Now you have a new empty Class. It doesn’t do much except exist. But before we put some life into it let’s test that indeed it works. I have created a simple VBA Class which I named CarClass. The example below will create the new class.

Notice that when defining the Car variable I used the Set clause. This is because each Class is an object and the Car variable contains only a reference to this object. If you are not familiar with handling VBA Objects read here. Now let’s animate our class by adding some procedures (behaviors/methods) and some properties.

Variables, Procedures and Functions

A VBA Class can contain variables, procedures and functions just like regular VBA modules. You can read more here on procedures, functions and variables.

Let’s extend our VBA Class CarClass with some additional procedures and variables common to our abstract model of a car.

We can now create a new object of Class CarClass and start working with it:

Properties – Get, Let and Set

A Class should encapsulate abstraction and complexity. With our current CarClass we don’t have much control over the values users provide for the Speed and LicensePlate variables. What if the user sets the speed to some non-sense value like 1000mph? What if we want to validate the LicensePlate before setting it? Fortunately, the VBA Class introduces Get, Let and Set procedures that address that.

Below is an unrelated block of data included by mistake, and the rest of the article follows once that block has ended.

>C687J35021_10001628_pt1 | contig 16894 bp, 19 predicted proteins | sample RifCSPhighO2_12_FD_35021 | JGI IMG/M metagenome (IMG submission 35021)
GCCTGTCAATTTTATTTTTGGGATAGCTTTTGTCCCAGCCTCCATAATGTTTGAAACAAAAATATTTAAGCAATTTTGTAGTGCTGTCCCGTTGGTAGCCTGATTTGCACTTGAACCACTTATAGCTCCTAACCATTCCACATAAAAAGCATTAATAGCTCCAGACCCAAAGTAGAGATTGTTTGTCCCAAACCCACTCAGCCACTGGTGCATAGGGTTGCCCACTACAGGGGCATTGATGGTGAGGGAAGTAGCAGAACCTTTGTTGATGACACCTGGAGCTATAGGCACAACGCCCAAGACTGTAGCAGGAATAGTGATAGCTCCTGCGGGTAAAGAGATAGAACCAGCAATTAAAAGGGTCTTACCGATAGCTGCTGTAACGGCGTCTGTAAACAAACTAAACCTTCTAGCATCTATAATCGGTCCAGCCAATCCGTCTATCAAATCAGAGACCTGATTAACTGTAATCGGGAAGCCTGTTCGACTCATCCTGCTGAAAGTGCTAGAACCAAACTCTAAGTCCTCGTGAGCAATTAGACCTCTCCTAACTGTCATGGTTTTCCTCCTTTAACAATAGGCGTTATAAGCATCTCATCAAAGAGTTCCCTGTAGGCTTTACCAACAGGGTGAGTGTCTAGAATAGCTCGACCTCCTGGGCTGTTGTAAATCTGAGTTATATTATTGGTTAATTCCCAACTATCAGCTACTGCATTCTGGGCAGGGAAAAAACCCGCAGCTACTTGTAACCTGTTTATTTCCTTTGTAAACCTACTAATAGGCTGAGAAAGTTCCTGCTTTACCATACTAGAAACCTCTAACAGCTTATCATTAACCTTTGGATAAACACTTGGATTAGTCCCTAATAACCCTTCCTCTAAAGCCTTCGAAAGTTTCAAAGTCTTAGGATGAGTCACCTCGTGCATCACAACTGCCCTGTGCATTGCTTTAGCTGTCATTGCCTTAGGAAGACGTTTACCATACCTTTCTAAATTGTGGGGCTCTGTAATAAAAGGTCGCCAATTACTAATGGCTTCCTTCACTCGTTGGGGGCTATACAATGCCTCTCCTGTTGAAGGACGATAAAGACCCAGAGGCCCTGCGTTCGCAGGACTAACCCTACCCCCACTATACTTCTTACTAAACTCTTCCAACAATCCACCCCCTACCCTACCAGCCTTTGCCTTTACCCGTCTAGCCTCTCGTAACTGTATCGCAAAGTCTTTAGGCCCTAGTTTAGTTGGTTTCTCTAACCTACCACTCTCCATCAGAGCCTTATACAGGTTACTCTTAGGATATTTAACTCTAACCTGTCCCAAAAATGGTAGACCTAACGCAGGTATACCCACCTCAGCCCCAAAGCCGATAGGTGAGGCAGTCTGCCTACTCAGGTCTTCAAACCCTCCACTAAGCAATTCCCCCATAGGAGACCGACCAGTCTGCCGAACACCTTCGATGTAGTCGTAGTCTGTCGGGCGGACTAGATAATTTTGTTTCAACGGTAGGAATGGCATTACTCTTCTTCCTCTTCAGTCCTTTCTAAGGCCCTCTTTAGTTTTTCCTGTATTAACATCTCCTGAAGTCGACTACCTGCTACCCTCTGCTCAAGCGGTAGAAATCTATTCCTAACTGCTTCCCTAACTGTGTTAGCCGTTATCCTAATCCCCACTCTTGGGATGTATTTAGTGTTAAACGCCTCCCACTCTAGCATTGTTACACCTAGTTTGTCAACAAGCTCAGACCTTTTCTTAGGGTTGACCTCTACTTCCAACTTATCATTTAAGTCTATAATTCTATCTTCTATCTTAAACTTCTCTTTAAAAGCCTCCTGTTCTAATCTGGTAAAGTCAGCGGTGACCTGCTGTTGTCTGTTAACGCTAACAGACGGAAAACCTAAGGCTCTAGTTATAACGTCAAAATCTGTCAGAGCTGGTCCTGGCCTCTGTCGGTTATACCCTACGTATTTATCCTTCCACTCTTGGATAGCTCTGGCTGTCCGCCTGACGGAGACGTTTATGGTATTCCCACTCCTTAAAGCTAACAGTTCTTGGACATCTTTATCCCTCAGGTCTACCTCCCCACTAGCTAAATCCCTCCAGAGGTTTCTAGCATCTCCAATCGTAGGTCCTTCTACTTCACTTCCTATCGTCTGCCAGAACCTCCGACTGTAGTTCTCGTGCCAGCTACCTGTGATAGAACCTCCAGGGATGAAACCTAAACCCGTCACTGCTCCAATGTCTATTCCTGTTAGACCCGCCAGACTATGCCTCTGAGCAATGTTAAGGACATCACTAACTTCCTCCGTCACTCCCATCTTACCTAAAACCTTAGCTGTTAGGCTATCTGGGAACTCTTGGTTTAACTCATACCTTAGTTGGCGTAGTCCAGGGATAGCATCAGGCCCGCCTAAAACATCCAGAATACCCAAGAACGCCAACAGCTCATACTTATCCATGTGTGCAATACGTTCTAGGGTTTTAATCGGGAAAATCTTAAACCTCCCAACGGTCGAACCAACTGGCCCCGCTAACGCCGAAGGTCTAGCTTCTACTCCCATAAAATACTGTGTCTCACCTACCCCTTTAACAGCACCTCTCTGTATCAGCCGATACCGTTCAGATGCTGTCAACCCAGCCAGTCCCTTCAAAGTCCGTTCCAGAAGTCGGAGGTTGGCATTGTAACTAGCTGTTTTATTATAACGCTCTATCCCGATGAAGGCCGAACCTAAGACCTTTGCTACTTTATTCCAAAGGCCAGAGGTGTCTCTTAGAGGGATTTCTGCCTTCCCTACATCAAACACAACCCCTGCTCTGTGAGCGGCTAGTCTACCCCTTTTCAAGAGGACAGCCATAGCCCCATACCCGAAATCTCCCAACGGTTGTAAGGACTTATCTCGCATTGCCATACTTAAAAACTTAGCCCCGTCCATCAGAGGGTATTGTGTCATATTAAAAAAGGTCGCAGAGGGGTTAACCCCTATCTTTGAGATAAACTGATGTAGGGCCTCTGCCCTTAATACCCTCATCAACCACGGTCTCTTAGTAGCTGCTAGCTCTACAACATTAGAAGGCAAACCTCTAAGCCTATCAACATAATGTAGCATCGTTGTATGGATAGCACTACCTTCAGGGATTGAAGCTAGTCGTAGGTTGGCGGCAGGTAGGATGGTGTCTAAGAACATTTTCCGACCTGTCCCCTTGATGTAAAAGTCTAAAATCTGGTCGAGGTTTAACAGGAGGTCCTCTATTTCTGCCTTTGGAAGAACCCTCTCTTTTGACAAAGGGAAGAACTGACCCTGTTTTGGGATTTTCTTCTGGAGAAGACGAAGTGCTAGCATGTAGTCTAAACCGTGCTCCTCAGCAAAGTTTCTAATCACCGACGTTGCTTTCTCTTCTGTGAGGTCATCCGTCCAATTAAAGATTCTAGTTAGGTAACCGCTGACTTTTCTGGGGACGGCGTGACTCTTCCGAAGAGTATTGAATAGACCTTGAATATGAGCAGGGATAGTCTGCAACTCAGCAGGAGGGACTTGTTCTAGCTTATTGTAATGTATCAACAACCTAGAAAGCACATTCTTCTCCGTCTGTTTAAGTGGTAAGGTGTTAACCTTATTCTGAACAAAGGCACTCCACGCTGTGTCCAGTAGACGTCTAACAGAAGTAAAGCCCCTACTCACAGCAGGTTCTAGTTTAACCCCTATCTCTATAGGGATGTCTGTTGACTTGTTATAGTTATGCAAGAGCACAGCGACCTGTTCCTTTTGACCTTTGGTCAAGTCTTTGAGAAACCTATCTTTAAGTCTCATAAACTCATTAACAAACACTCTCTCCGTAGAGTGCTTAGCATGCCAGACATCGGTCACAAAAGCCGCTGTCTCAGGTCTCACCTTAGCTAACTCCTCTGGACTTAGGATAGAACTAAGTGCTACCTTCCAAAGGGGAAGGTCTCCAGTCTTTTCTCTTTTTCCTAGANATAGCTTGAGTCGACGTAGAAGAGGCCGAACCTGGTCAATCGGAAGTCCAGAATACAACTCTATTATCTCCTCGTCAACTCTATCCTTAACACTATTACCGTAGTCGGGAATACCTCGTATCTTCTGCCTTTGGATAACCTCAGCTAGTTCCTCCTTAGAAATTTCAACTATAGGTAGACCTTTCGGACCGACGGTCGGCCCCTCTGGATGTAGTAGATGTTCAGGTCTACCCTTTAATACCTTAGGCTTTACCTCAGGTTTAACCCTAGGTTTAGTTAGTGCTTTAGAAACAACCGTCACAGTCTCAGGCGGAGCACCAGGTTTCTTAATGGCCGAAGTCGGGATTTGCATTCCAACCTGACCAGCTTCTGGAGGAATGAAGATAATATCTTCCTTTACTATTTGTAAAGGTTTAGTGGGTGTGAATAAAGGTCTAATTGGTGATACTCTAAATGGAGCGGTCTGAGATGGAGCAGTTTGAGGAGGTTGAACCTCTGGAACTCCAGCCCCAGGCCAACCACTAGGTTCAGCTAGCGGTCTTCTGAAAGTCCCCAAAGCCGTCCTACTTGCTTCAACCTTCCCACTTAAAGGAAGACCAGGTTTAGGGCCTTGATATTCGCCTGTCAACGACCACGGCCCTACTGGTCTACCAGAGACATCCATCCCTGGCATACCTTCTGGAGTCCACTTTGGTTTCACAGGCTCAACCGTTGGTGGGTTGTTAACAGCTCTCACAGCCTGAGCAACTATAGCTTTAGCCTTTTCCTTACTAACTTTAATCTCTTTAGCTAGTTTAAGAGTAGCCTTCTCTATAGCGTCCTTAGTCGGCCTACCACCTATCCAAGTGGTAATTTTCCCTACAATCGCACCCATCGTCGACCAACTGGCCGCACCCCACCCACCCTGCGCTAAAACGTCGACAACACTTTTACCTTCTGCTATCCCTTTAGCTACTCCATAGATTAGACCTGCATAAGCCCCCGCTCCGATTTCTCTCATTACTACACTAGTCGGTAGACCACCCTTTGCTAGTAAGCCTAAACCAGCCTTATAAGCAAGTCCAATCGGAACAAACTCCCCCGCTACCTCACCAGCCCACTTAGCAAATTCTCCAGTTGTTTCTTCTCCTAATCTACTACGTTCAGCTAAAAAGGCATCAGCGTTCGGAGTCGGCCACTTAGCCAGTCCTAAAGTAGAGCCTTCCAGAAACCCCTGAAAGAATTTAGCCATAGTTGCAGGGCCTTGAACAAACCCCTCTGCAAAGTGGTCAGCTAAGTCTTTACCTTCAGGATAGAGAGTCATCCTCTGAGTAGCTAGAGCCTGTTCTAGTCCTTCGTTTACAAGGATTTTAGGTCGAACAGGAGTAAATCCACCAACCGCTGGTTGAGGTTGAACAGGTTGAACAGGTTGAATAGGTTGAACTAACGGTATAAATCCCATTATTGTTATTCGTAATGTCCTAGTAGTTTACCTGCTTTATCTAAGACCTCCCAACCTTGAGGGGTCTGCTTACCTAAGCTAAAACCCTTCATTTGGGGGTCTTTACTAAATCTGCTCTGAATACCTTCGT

• Get – return value of the property
  • Let – set the value of the property
  • Set – set the object value of the property (if applies)

The Get and Let procedures manage the process of retrieving and defining the value of a specific Class property. The Set procedure is basically a Setter aimed at properties which are objects not native VBA data structures. Let look at another simple example with our CarClass:

Let’s replace this:

With this:

Notice the highlighted rows above where I introduced the new Get and Let property procedures. As you can see now I am getting and setting the Speed and LicensePlate value via the property procedures. This is more convenient than making a variable Public within the class, as it gives you more control on the value of the variable. Remember that a Class should encapsulate abstraction and complexity. A perfect Class object prevents the user from any restricted behaviors with this object.

Notice that you use properties similarly as you would use Public variables:

Events – Initialize and Terminate

The Class module provides 2 default event procedures Class_Initialize() and Class_Terminate():

  • Private Sub Class_Initialize() – fired when the Class object is initialized e.g.
  • Private Sub Class_Terminate() – fired when the Class object is destroyed e.g.

These 2 procedures are meant to facilitate the following objectives:

  • Initializing the Class object to prepare it for use i.e. initializing objects associated with the Class like Collections, setting default value of Class variables
  • Terminate the Class object and any objects associated with the Class i.e. free allocated memory